Skip to comments.Amazon.com offers Texas 5,000 jobs in exchange for sales-tax exemption
Posted on 06/21/2011 2:58:40 PM PDT by Immerito
DALLAS Amazon.com wants to make a deal with the state of Texas.
The proposed offer circulating around Austin and obtained by The Dallas Morning News would let Amazon off the hook for collecting sales taxes from its Texas customers over the next 4 ½ years, and would bring 5,000 jobs to the state.
The company also is promising to spend $300 million to open distribution centers where those employees would work.
Finally, it wants the Texas comptroller's office to set up a website where its customers can send sales tax owed on Amazon purchases to the state. Historically, voluntary sales-tax payments haven't been reliable.
South Carolina recently accepted a similar offer from Amazon.
Amazon didn't respond to a request for comment.
(Excerpt) Read more at seattletimes.nwsource.com ...
It isn’t right that one business is exempt from the same rules that other businesses are expected to follow.
some animals are more equal than others.
Its a good deal
It isnt right that one business is exempt from the same rules that other businesses are expected to follow.
That's hardly the way to look at that. $300 million buys a lot of engineering and construction for the distribution centers. 5000 people buy homes, cars, groceries, ipods. From the sales tax alone from the building materials and personal items, Texas will come out the far winner.
An agreement between Amazon and the State of Texas could hardly be considered as affecting what other businesses are paying in taxes. Looks to me as a win-win deal.
At least they are doing more than Islamobama to create jobs.
BeZos, bring it on, to Houston!
BeZos, bring it on, to Houston!
OTOH, a distribution center has historically not been considered a retail store and as a result a distribution center historically would not cause a catalog business that has no retail sales offices in the state to be forced to collect sales taxes from customers in that state.
When Texas state officials decided to take an unprecedented and very unconservative position to classify previously untaxable sales as taxable, Amazon decided to close its Texas distribution center and eliminated hundreds of jobs as a result. If a Texan were to drive to a state with no sales tax and purchase goods, it would not be right for the state of Texas to expect to receive a sales tax for the transaction.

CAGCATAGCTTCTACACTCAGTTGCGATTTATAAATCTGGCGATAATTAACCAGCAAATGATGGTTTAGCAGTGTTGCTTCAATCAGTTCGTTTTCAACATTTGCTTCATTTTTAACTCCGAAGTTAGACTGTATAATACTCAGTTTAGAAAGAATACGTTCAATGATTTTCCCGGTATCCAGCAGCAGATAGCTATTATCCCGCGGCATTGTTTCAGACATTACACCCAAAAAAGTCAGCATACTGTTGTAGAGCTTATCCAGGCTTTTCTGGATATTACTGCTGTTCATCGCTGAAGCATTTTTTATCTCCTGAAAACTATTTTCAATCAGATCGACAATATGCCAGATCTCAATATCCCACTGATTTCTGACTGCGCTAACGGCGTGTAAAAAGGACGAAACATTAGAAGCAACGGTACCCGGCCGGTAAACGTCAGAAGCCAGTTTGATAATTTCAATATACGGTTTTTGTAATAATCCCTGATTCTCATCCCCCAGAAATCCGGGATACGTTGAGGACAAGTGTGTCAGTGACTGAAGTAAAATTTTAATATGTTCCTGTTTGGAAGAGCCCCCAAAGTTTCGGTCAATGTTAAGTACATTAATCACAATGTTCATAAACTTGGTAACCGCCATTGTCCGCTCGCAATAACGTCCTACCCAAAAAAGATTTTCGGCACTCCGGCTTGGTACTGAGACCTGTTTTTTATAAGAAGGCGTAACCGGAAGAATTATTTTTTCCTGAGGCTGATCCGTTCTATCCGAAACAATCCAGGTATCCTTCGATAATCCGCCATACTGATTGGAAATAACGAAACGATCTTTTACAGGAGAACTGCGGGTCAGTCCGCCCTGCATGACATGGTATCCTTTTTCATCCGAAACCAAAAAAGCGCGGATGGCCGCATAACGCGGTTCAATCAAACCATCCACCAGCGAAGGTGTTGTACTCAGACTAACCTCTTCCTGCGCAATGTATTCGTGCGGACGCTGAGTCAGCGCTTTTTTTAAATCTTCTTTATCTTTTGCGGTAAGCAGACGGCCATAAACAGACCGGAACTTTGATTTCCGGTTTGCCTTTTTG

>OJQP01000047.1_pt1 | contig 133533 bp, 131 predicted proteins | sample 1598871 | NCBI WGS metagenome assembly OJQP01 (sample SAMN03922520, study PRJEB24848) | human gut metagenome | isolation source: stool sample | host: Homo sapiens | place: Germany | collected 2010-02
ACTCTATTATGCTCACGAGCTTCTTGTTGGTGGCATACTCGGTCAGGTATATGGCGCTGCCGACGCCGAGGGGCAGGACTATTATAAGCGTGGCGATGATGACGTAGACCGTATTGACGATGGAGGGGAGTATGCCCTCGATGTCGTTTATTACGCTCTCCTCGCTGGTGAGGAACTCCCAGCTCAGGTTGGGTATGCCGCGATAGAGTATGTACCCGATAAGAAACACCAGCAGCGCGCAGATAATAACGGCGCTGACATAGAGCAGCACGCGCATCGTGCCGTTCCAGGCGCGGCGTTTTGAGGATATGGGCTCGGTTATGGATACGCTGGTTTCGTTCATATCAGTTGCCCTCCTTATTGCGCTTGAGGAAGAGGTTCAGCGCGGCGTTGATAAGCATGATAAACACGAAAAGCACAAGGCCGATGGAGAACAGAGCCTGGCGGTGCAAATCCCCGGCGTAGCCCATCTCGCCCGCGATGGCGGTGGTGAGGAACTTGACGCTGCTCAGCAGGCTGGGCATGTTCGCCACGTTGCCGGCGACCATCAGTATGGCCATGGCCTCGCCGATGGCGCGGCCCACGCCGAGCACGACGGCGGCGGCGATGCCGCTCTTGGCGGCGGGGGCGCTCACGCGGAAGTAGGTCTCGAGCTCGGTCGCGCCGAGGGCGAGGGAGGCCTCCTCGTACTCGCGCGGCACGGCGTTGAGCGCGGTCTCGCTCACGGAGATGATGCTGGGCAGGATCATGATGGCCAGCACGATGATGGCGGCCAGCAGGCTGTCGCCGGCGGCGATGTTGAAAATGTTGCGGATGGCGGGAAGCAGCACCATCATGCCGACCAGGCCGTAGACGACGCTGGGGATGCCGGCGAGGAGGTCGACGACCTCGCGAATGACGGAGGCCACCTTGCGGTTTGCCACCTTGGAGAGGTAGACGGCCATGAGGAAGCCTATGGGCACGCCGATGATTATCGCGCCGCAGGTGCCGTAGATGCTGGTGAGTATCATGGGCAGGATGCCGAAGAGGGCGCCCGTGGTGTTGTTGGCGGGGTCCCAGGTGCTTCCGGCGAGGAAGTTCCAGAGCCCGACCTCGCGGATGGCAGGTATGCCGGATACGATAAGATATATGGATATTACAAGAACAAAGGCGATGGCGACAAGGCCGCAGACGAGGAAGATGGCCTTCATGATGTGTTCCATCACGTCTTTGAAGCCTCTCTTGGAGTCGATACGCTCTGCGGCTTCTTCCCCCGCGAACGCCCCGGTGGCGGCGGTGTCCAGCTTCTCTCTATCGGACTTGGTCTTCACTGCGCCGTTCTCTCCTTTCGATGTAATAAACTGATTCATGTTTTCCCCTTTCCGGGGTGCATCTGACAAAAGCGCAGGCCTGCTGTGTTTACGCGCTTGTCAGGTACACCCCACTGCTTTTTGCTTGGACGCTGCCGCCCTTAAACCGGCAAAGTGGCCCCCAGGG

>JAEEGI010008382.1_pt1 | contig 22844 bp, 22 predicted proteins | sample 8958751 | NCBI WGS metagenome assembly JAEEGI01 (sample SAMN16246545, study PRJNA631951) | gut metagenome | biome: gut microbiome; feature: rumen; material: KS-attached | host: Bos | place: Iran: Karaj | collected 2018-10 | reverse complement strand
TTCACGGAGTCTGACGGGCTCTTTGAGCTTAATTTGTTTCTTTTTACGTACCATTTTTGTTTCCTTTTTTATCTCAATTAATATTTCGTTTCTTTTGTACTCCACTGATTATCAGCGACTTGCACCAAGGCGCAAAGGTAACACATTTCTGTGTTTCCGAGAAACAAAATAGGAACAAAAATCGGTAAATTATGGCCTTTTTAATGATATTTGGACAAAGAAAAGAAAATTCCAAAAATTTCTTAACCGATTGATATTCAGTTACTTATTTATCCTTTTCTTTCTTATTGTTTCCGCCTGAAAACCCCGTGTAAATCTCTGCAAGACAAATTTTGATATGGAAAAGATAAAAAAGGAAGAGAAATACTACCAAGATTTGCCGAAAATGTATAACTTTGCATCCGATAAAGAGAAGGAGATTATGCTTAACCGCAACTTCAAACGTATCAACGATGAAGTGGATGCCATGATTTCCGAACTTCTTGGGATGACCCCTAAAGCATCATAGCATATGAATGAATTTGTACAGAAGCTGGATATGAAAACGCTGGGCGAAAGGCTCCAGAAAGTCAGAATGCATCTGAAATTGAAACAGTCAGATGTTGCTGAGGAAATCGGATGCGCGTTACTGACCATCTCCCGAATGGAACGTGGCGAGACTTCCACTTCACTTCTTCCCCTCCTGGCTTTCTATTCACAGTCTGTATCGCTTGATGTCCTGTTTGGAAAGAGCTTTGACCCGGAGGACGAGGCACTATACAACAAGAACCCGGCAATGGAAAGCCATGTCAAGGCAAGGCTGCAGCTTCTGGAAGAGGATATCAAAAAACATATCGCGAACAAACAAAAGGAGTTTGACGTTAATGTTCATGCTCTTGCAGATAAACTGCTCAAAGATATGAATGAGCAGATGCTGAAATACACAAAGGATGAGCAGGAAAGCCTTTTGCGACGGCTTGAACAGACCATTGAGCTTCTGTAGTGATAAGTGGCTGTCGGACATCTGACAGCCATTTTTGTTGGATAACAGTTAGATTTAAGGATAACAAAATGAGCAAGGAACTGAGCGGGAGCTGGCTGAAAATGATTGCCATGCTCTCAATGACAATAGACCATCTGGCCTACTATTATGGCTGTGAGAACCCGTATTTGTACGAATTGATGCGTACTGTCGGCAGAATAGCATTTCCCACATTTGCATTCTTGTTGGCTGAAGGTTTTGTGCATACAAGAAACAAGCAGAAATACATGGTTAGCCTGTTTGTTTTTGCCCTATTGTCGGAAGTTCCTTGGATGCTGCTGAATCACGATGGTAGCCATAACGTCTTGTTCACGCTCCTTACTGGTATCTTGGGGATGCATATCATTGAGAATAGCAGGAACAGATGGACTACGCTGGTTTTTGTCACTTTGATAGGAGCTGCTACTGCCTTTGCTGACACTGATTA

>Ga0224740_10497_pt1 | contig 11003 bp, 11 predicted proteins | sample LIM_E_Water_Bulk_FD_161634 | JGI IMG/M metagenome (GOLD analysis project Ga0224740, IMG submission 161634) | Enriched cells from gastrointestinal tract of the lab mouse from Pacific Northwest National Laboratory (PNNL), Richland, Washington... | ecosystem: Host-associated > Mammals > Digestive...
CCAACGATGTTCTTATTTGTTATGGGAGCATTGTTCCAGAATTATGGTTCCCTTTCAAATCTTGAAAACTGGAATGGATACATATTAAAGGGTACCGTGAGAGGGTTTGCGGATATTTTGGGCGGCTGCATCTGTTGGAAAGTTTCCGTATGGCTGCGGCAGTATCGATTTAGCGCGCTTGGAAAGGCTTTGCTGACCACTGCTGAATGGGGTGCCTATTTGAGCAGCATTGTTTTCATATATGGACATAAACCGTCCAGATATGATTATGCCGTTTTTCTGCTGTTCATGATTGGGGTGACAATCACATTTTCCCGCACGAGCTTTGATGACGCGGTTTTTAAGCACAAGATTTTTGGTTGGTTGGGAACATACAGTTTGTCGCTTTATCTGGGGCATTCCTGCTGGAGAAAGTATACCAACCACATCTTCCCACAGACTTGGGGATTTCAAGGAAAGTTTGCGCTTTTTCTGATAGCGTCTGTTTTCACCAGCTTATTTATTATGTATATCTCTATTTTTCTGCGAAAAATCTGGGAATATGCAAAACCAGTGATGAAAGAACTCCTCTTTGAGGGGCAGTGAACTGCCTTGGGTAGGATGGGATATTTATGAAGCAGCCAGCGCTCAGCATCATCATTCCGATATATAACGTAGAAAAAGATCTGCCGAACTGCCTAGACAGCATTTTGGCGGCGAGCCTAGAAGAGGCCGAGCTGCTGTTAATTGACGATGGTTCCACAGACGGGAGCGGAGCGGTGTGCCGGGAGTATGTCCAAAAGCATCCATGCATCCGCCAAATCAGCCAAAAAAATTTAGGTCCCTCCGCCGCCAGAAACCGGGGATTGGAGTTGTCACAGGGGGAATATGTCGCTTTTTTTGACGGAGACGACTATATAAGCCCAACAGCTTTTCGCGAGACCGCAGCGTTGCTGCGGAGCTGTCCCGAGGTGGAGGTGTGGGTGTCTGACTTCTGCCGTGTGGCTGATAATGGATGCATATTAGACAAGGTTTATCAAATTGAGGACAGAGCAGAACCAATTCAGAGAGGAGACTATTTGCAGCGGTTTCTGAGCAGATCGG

But to me, getting an exemption from a law that every other business has to obey is no different that companies like Walmart getting property tax exemptions in other states. It creates an unfair business advantage for these companies at the expense of other companies. If we do not like it when liberals pick winners and losers in the business world we should not like it when conservatives do it as well.
I'd rather see taxes lowered all around. That is something that would indeed help the most people.
“Business presence” for the purposes of requiring a business to collect sales taxes has generally meant a retail sales facility. A distribution center, simply a hub for the shipping/distribution of order fulfillment and not open to the public to come in and shop, was never part of the definition of a business presence that would require collection of sales tax until some power and revenue hungry government official decided to change the rules.
I would prefer that rather than getting a temporary exemption Amazon would get either a statutory declaration from the legislature or an administrative declaration from the State Attorney General’s office that the distribution center does not constitute a “business presence” that requires collection of sales taxes from Texas residents for online purchases from such businesses that do not have retail sales facilities located in the state. This would ensure that Amazon and any other online catalog site that does not have retail stores in the state would be able to continue to operate under the business model that has worked so well to this point.
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